David spends the first month in silence. He spends entire days seated at the conn, unmoving, hands steepled under his chin. Lost in contemplation of the worlds whirling past, the vast darkness of space. Sensors finely attuned to the miniature sounds of the ship on its pre-programmed course, to the hum and hiss of the stars.
During the second month, he turns on the music - he accesses all of the crew’s play lists, and listens raptly to both the Captain’s classic-rock selections and to Doctor Shaw’s eerie chanting rhymes. He walks to the beat of the soldiers’ marches and goes about his tasks of maintaining the Prometheus to the pulse and flow of the Winterreise.
He passes three months just absorbed in his reading - he takes up the novels Shaw has recommended for him. He reviews the literature concerning the alien civilization and the “invitation” left behind.
At the half-year mark, David spends a lot of time on the outer decks. He activates the gravity wells in his spacesuit and clings to Prometheus as it wends its way onward. He spends the time memorizing the stars.
Somewhere around the tenth month the dreams begin - and David, obeying his own internal directives, begins by diagnosing the problem. He runs extensive checks on his own memory and his knowledge banks, and for good measure does the same for the entire ship.
Nothing accounts for the flashes of blue in his vision, crystal-clear in his unblinking mind’s eye. Blue eyes, dark brown hair shot through with gray and a thousand shades of red and gold, a mouth as red as blood.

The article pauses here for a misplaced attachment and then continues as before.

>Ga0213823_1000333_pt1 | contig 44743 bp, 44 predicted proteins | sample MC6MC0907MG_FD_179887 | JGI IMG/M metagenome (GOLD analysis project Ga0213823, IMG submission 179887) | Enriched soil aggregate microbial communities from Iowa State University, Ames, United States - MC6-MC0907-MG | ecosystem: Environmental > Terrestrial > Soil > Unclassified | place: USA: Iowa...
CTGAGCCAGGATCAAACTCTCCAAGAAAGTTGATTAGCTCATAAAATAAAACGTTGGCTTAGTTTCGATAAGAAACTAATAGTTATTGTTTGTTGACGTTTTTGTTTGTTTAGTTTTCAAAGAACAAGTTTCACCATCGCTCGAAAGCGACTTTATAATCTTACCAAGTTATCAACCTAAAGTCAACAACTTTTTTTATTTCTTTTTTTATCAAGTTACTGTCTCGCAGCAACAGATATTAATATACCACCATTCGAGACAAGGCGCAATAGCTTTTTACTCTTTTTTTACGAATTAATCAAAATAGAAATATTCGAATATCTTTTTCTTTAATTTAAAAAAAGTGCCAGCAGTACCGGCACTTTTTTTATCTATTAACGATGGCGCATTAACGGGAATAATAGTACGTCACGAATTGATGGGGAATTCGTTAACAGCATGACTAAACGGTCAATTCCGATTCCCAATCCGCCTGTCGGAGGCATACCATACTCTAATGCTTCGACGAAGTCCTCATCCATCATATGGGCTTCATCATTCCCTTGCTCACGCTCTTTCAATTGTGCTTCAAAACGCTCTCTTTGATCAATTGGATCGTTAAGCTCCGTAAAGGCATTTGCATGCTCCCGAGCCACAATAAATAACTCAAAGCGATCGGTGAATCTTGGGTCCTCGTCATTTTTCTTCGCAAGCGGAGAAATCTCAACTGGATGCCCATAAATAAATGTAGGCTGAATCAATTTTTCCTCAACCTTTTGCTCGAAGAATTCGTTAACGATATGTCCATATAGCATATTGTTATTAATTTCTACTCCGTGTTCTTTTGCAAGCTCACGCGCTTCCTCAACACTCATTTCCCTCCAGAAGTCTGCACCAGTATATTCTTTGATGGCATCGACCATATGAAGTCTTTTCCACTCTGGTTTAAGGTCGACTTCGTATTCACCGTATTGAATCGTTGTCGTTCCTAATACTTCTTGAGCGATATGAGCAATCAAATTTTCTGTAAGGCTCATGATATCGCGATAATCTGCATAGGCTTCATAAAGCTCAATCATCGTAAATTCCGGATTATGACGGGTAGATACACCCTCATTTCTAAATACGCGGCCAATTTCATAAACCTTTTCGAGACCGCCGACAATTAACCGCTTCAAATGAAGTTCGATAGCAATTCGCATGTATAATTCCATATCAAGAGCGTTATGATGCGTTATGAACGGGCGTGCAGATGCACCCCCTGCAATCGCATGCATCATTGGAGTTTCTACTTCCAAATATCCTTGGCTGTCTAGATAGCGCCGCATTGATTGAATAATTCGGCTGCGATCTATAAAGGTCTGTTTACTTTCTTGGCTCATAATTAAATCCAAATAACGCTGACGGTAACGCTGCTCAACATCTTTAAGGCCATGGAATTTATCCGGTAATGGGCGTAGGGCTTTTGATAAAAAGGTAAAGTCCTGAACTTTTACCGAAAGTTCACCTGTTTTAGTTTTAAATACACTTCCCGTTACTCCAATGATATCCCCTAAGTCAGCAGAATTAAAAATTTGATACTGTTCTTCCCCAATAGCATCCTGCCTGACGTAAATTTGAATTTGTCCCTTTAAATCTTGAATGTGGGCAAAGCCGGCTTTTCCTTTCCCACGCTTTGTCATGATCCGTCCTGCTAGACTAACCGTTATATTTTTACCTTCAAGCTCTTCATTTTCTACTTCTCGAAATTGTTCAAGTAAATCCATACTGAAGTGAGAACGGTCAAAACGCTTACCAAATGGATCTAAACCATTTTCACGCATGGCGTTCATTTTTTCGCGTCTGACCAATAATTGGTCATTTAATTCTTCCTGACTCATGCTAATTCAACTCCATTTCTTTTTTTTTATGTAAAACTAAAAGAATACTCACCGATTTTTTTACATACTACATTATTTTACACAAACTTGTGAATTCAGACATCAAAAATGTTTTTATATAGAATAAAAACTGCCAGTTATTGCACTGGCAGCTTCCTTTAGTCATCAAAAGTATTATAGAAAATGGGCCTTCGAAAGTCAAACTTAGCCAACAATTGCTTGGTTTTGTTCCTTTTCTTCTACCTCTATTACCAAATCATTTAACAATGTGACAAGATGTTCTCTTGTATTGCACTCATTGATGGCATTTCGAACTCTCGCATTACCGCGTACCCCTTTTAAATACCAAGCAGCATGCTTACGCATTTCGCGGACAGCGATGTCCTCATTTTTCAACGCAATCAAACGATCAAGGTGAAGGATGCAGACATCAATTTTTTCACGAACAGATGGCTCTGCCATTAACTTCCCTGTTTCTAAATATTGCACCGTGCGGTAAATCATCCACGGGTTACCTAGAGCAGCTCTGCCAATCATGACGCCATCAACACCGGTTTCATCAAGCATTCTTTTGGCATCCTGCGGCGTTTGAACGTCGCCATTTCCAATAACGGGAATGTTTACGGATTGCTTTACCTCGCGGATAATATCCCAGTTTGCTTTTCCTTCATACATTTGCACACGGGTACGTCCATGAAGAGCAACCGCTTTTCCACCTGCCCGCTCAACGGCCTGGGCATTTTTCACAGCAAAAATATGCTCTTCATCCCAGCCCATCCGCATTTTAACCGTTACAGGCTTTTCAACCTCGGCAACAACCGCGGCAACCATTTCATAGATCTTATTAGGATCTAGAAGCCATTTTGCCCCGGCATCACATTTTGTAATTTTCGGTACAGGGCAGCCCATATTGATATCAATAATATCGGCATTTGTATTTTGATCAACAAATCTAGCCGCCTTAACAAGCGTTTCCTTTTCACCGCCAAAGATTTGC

And every time David attempts to delete and purge the affected sections of his memory, the shadowy face smiles and says, You’re not alone, David. I’m here, and I’ll be here, and when you need me you will only need to call out for me and I will answer.
Strange memories: battered hands carefully helping him out of his box, granting him access to a whirlwind of memory banks on a thousand useful and trivial subjects. Being taught how to use various types of weapons, being taught to defend himself. And all the while those patient hands, the steady smile, the eyes that were at the same time turned outwards to the stars and inwards, towards himself and towards David. You are the spitting image of a friend I once had, a friend I loved and lost to the stars, and it hurts to look at you, and it helps.
Around the time when he’s supposed to start waking the rest of the crew up from cryosleep, David realizes something about the images of the man with the blue eyes: the man who could not get to his feet, the man who was always sitting down.
When he activates the star map he thinks of several things all at once, parallel processors easily sifting the data, and he remembers. Earth. A way home. A way to the stars.
A way back to the man.